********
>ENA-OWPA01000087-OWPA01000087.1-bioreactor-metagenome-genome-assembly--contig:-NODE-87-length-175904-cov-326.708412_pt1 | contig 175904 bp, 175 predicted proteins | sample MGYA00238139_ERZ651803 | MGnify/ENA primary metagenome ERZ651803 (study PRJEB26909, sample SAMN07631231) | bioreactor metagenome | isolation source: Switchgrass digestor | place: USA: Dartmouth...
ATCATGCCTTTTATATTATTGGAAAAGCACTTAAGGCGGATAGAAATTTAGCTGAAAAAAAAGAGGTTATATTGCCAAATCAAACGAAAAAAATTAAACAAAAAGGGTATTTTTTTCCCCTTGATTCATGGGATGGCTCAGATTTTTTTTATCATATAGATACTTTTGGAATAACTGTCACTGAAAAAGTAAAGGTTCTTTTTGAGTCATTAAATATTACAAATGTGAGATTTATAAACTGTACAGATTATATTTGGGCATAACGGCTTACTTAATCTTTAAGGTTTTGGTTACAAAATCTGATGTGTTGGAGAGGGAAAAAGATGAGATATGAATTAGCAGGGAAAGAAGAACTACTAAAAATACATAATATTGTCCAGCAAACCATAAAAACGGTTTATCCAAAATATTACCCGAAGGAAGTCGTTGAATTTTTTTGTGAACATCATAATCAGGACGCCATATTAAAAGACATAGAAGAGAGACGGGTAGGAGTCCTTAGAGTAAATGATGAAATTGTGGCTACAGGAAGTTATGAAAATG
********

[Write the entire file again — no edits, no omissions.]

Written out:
>ENA-OWPA01000087-OWPA01000087.1-bioreactor-metagenome-genome-assembly--contig:-NODE-87-length-175904-cov-326.708412_pt1 | contig 175904 bp, 175 predicted proteins | sample MGYA00238139_ERZ651803 | MGnify/ENA primary metagenome ERZ651803 (study PRJEB26909, sample SAMN07631231) | bioreactor metagenome | isolation source: Switchgrass digestor | place: USA: Dartmouth...
ATCATGCCTTTTATATTATTGGAAAAGCACTTAAGGCGGATAGAAATTTAGCTGAAAAAAAAGAGGTTATATTGCCAAATCAAACGAAAAAAATTAAACAAAAAGGGTATTTTTTTCCCCTTGATTCATGGGATGGCTCAGATTTTTTTTATCATATAGATACTTTTGGAATAACTGTCACTGAAAAAGTAAAGGTTCTTTTTGAGTCATTAAATATTACAAATGTGAGATTTATAAACTGTACAGATTATATTTGGGCATAACGGCTTACTTAATCTTTAAGGTTTTGGTTACAAAATCTGATGTGTTGGAGAGGGAAAAAGATGAGATATGAATTAGCAGGGAAAGAAGAACTACTAAAAATACATAATATTGTCCAGCAAACCATAAAAACGGTTTATCCAAAATATTACCCGAAGGAAGTCGTTGAATTTTTTTGTGAACATCATAATCAGGACGCCATATTAAAAGACATAGAAGAGAGACGGGTAGGAGTCCTTAGAGTAAATGATGAAATTGTGGCTACAGGAAGTTATGAAAATG